This weekend, as part of Brighton Digital Festival, the team at The Old Market in Hove is hosting a range of new games and art projects using VR. So by the time I met Tilt Brush, we’d already played a few games and been very impressed by how quickly the VR world is progressing towards fully immersive and convincing environments. It’s dizzying in more ways than one, even where the actual gameplay or artistic depth is still relatively basic.
But Tilt Brush was like actual pure magic in my hands. Like hallucination. If you don’t know, it’s Google’s ‘paintbox’ in virtual space – a three-dimensional ‘painting-in-the-air’ system. As soon as the headset is on, you’re standing in a grid, like you’re on the Enterprise Holodeck, with a ‘brush’ in one hand and an already sophisticated ‘palette’ in the other. Then you literally sculpt paint into the air and it stays right there, as you walk around and through your work-in-progress.
It’s very intuitive – I had the hang of it in seconds; flicking my ‘palette’ to rotate it around my right-hand to access different tools, splurging colours and textures across the room like mad, like Pollock or Van Gogh in a movie, like a conductor. Luckily there’s an ‘undo’ function. Also, in the ‘backgrounds’ there’s an option for a plinth – like an ancient Greek stone plinth, roughly waist-height. This helped tame my initial (almost ridiculously emotionally intense) burst of raw creative outpouring: with the plinth in front of me I stabilised and could concentrate on making some small abstract paint sculptures on it. Working with a couple of textures (‘tape’ and ‘paper’) and just two or three colours, using a small flat brush shape, struggling to tie myself to good taste, a few minutes later I’m looking at perhaps the most beautiful single object I’ve ever made in my life.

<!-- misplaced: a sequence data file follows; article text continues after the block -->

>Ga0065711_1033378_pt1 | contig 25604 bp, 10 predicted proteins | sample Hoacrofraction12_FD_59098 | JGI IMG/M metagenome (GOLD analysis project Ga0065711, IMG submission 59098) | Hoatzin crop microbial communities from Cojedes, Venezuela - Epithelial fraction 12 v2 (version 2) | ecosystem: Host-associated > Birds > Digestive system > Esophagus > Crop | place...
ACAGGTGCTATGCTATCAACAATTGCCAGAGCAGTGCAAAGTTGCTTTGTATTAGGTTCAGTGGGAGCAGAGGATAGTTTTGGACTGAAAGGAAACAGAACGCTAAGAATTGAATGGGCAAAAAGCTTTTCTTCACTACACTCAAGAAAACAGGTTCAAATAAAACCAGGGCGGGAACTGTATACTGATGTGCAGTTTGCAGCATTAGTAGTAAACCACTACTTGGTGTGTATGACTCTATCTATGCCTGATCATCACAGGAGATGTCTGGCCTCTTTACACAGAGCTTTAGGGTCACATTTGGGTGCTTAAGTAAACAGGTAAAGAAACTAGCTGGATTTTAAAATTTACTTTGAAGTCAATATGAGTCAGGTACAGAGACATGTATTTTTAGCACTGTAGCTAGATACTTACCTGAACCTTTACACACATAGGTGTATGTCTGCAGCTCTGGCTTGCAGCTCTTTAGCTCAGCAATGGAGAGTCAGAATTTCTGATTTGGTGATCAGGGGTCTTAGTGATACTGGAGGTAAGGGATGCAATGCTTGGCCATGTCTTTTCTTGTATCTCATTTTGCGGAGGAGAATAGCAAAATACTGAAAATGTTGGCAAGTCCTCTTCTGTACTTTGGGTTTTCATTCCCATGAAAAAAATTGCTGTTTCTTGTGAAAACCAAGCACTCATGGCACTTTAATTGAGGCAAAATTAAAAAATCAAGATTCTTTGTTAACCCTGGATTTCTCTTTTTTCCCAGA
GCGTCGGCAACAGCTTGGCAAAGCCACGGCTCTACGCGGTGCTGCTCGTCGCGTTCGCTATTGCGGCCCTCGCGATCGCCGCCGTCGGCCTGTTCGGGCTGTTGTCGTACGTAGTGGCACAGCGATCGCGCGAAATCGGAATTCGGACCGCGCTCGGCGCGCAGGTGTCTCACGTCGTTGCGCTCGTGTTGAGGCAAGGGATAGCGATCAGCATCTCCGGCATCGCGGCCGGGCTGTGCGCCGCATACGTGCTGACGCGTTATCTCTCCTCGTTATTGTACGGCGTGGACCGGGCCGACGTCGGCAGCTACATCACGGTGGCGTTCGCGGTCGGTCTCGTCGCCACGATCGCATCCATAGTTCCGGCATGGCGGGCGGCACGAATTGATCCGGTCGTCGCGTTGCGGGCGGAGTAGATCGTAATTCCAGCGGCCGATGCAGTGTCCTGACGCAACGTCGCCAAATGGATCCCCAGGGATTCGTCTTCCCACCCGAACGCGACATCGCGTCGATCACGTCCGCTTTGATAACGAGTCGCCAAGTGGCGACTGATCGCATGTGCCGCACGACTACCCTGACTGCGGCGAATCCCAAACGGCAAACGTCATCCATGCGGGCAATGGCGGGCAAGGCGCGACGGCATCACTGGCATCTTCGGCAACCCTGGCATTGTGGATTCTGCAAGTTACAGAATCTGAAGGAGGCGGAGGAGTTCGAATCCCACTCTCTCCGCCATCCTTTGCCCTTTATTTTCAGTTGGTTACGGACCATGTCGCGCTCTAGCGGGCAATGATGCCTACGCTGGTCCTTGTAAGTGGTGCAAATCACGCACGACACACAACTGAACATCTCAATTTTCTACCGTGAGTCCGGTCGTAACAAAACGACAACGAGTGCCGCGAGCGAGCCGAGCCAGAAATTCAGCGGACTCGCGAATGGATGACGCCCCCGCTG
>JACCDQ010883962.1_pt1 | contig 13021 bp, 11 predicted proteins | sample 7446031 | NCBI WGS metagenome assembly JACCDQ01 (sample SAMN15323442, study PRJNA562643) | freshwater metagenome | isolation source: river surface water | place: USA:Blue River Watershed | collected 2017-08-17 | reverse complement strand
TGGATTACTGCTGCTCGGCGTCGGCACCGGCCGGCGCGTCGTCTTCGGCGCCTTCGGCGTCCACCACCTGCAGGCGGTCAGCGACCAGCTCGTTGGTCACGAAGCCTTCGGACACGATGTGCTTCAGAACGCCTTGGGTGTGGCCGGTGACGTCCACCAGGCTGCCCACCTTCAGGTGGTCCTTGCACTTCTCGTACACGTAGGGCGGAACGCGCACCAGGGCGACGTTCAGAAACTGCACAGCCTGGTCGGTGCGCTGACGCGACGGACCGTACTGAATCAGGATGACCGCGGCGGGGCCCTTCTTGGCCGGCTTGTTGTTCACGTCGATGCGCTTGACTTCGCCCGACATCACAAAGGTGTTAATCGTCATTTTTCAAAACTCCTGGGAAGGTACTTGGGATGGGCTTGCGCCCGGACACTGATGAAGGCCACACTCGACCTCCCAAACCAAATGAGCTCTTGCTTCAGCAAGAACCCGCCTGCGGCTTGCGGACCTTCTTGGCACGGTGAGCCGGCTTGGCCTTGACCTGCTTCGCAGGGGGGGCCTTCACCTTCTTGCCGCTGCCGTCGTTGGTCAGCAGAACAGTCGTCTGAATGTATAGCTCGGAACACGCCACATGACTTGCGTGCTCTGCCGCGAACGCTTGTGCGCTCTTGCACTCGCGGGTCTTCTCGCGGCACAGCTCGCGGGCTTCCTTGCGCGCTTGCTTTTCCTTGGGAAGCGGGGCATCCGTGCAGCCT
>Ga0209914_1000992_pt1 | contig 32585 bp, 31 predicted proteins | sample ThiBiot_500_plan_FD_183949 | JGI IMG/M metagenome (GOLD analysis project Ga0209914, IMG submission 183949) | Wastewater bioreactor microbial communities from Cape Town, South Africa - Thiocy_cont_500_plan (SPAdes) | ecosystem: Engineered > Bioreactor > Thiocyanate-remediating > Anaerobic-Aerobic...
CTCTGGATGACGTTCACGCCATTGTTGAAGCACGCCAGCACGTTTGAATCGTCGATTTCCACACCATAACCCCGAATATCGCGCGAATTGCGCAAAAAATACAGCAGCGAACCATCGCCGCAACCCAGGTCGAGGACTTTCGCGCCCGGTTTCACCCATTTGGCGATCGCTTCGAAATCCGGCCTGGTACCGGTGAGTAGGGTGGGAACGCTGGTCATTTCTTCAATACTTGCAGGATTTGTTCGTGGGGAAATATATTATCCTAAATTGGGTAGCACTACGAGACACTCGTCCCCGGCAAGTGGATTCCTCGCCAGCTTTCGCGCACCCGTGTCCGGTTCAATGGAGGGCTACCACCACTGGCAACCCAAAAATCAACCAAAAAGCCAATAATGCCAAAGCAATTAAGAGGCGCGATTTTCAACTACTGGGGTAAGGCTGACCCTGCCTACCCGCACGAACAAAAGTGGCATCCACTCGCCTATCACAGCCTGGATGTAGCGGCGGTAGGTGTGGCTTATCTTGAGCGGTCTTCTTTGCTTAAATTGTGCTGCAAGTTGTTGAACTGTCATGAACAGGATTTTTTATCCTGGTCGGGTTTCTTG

Well, honestly it looked sort of like an elaborate modernist hat you might see on someone who wanted to show off a bohemian edge at Ascot. But I MADE THIS. Out of NOTHING. Obviously I’m no painter, not much of a visual artist at all. But I cannot convey how deeply this experience caught me.
Never mind first seeing Jurassic Park or Terminator 2, this is how it must’ve felt watching your first moving picture, in 1895. Right now it feels as if it impacts everything. Surely as significant a new addition to the toolkit for artmaking as the invention of photography? And if it’s already this good, this soon, where can it go? Compare 1980s Paintbox to its modern day descendants and the breadth of potential simply explodes.
I wasn’t there long but completely lost all track of the world outside. I hit that almost mystical creative ‘zone’ (where your full consciousness is ‘inside’ the work you’re making, all sense of the external self lost) faster and more intensively than I can remember in a long, long time. Then stumbled back out of the room, out of the grid (“sorry sir, we’re closing now!”) to where my friends – who are real visual artists and also more versed than me in the ways of VR and AR – had a good old laugh at my mind-blown face.
I know I’m lucky. 2016 has been an exceptional year for arts experiences. Yet this was (easily) the most impacting, tectonic plate-shifting arts activity I’ve done this year. Big love to Rifa for taking me, when I hadn’t clocked the vrLAB and a big thank-you to James Turnbull and the team at The Old Market for putting together such an astounding room of possibilities. Brighton, don’t miss this, if there’s any way you can still get in (though I suspect it’s sold out already).